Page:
Portland’s mayor Ted Wheeler declared a state of emergency Saturday through Wednesday. The city is experiencing winds around 30 mph and subzero wind chills Saturday evening, the National Weather Service in Portland reported.

The city’s transit system announced its rail transit service would be closed Saturday because of the weather.

Historic storm surge hits Maine: Water levels on Maine’s coast hit a historic high on Saturday, inundating coastal communities already swamped by record-breaking surges on Wednesday.

Flash flood warnings were issued by the National Weather Service in Gray, Maine, as the storm’s strong winds blew water from the Atlantic Ocean toward the shore on top of high tide Saturday morning and combined with falling rain to create a dangerous situation.

The water level in Portland hit 14.57 feet just after noon, higher than the 13.84 feet hit on Wednesday, and higher than the previous record set in 1978, National Weather Service data shows.

Portland police said on X that there were “too many” roads closed to list because of the flooding. Roads were also closed in coastal New Hampshire as water levels rose there, according to the state’s department of transportation.

Moderate coastal flooding was also reported in New Jersey, New York, Connecticut, Massachusetts and Rhode Island, NOAA data shows.

Coastal flood alerts remain in effect for several spots throughout the day Saturday for lingering flooding, with most set to expire by the end of the day.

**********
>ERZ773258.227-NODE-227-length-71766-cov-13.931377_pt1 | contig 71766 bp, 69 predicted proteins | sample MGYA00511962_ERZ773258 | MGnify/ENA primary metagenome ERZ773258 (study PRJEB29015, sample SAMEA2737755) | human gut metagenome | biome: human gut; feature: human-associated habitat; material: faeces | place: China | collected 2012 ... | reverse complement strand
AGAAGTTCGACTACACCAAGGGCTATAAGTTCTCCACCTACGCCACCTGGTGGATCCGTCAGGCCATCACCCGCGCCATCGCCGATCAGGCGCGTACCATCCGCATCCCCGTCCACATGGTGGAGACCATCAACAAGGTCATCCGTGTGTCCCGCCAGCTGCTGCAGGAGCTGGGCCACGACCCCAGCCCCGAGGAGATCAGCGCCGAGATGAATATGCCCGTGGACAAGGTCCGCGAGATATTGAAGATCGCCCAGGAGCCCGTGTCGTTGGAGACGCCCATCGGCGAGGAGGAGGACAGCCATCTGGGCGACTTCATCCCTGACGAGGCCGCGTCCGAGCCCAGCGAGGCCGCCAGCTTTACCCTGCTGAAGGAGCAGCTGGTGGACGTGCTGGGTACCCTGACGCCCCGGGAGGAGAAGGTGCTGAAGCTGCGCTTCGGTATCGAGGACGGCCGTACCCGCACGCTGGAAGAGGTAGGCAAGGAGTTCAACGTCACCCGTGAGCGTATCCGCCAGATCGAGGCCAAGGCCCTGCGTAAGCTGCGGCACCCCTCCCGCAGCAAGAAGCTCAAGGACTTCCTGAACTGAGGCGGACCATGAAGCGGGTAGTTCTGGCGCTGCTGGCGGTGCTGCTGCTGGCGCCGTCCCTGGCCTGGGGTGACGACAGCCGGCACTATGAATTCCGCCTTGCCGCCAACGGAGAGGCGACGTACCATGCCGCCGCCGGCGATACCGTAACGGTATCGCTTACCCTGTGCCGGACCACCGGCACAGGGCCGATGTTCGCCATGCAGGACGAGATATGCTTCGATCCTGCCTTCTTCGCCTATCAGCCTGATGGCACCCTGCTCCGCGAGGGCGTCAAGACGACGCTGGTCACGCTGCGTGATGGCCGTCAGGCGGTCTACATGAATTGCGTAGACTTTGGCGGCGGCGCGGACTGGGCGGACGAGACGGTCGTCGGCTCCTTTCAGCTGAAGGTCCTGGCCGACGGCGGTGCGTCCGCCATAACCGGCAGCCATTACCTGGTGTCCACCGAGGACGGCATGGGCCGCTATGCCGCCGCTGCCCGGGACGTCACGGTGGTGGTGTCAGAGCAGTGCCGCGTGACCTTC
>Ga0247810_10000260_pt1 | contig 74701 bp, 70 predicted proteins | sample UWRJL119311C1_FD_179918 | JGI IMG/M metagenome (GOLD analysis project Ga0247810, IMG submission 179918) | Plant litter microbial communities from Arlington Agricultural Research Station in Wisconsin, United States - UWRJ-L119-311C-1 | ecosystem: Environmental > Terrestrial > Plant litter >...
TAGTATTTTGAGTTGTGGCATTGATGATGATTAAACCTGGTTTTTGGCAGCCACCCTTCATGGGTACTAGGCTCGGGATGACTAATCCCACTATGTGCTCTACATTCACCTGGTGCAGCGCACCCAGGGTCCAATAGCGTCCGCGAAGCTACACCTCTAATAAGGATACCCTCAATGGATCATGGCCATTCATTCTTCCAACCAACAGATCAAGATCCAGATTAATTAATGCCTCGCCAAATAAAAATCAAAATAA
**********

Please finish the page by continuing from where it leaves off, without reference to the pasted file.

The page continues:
New Jersey floodwaters prompt rescues: In Paterson New Jersey, 20 people were rescued from floodwaters through the night, according to Mayor Andre Sayegh. There are more than 20 streets closures and one bridge closed as streets throughout the city flooded from overnight rainfall from the storm, Sayegh told CNN.

The area remains under a flood warning, according to the National Weather Service. New Jersey Governor Phil Murphy visited one area ravaged by floodwaters on Saturday.

“To all impacted communities here in New Jersey, we are here for you and are committed to getting you the help you need from the federal government.” Governor Phil Murphy said in a post on X, formerly Twitter.

Buffalo Bills playoff game postponed: The scheduled game between the Bills and Pittsburgh Steelers in Buffalo was moved from Sunday at 1 p.m. to Monday at 4:30 p.m. because of the “dangerous conditions,” New York Gov. Kathy Hochul said on X Saturday.

Strong winds from the storm blowing across an exceptionally warm, ice-free Lake Erie will produce heavy lake-effect snow through Monday morning. One to 3 feet of snow could fall, with the highest totals coming where the bands of snow persist the longest.

“Winds gusting as high as 65 mph early in the event will diminish somewhat late Saturday night. Blizzard conditions will be possible at times, especially Saturday night and Sunday,” the weather service in Buffalo said.